Sunday, September 4, 2011

Ramadan comes and Ramadan goes

Every place has its own Ramadan traditions and customs. In Egypt, there was the lighting of the fanoos and here in Doha, there was the firing of the canon. Just before sunset, Landcruisers and SUVs of all shapes and sizes gathered in parks and squares in their respective neighbourhoods. We live near the corniche, right in front of the Tennis center and decided one night to go watch the signalling of iftaar in our 'hood. We pulled up to an empty lot in front of the commercial bank building where huge cars and SUVs were all circled around a centerpoint. Little kids were sitting on the hoods of cars and others standing, waist high from the sunroofs. Friendly soldiers lifted little boys and girls to take their turn to sit and have a photo taken on the tank. A few minutes before the sunset, each child was returned to their parents and by standers were asked to move away, the soldier loaded up the canon and fired it. Everyone cheered and then rushed to their cars to tear away in a frenzy back home to break their fast properly and enjoy the evening meal together.

We live in a tall apt tower by the sea, far from this little square. How would I know for sure what time to break my fast when every clock in our house tells a different time and our 25th floor windows do not open to recieve the evening call to prayer? I found myself turning on Qatar TV and sure enough, at magrib time there was a short clip of a soldier loading up a tank and firing the canon to signal the end of the daily fast.

Doha has been a great place to spend Ramadan. Days were short, working hours were reduced and the whole country was focused on getting the most out of this holy month. A British counterpart who was chasing up a contract asked me quite exasperatedly how I felt that the whole country ground to a halt for a month. In that moment, I didnt know what to say but upon reflection, I wish I had told him that I felt happy to be living and working in a place where they made it easy for those who want to practice to do so. I love that the rat race was meaningless for a month. I'm not that religious but I respected those who were and loved the gentle pace of just about everything. I miss it now and think how fast it all went!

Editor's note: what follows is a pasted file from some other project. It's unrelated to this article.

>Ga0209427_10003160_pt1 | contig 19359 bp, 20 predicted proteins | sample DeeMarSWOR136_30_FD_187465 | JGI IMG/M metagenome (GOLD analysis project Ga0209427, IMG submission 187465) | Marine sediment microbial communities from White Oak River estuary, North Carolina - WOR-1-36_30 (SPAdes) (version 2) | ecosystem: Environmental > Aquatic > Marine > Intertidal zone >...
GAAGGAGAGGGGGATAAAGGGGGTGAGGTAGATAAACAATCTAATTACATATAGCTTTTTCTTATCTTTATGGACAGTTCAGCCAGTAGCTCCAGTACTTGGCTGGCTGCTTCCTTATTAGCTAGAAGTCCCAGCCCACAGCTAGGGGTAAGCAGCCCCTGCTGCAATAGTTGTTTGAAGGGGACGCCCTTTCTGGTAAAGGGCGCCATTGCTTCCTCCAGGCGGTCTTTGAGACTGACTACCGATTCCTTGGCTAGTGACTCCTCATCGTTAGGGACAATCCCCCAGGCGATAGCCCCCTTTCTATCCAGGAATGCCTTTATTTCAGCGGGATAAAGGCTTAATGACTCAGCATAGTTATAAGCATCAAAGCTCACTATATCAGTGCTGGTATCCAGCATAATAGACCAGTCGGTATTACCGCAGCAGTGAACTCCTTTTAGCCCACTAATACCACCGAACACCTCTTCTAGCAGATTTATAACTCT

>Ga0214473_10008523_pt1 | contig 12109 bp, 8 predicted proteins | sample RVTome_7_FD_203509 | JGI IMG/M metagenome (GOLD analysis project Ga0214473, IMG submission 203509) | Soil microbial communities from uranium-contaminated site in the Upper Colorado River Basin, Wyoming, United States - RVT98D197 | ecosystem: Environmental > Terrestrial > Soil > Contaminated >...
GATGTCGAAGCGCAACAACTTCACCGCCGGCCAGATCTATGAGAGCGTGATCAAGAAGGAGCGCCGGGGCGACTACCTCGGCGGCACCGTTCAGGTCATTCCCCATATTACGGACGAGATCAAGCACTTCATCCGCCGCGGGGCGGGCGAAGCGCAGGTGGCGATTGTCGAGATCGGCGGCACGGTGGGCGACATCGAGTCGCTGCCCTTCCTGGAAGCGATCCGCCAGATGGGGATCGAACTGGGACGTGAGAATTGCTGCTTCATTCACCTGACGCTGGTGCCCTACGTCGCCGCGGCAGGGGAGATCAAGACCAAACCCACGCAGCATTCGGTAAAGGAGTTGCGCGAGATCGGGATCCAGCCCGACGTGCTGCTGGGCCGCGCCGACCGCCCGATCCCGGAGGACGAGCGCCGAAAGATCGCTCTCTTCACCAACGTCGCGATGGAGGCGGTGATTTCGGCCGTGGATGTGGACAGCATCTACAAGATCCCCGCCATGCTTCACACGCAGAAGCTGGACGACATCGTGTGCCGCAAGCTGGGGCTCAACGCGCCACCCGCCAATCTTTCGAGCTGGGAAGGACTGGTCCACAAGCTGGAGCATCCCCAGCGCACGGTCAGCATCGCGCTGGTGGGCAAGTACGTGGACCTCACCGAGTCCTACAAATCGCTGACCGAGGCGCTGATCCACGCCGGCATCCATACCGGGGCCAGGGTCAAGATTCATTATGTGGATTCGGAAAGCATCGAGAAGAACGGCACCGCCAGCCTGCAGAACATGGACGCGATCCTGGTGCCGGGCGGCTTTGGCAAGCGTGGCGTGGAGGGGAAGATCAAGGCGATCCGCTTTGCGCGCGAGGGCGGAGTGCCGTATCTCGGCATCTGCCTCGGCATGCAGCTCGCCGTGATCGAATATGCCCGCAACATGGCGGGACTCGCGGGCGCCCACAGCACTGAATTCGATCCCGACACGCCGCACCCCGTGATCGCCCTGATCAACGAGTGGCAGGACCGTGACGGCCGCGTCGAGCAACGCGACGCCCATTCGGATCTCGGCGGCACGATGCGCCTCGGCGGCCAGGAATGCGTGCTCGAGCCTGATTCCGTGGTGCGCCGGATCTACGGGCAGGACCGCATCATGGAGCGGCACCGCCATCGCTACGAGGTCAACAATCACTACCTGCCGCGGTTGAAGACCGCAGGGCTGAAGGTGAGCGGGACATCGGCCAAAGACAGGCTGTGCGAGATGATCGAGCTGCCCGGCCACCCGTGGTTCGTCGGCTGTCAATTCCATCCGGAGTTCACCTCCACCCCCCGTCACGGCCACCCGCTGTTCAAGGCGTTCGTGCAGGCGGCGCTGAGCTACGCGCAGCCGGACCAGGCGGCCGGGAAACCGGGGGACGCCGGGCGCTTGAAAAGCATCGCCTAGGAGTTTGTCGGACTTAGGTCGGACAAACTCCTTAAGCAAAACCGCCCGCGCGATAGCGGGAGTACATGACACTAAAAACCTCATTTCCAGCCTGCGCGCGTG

Hope all of you had a wonderful Ramadan and a happy Eid -- we celebrated in Sri Lanka -- photos to follow.

Tuesday, February 1, 2011

Misr: Anna Maa'ek

As events unfold in Egypt, I find it difficult to concentrate on anything else.

The country that was my home for over 3 years is erupting into a peoples' revolution. I watch with disbelief as tanks roll down streets we used to walk along and watch as buildings I know very well burn. The bridges into the city that were meeting places for lovers and friends are now flooded with people headed to Tahrir square to voice their discontent with the state of their country.

My heart is with you, Egypt. I feel helpless sitting here so far away, unable to do much more than watch the coverage and call when the lines open. I am proud of my friends who have been leading protests and who have been in the streets through the night protecting their families. I am proud of those who have been providing food and water and cleaning up the square.

I am so emotional and find myself on the brink of tears often as I watch. I am torn between my intense pride at their ferocious bravery and my selfish concern for their safety. Here is a link to a video of my dear friend, caught on YouTube. Of almost two million people in Tahrir, they found her: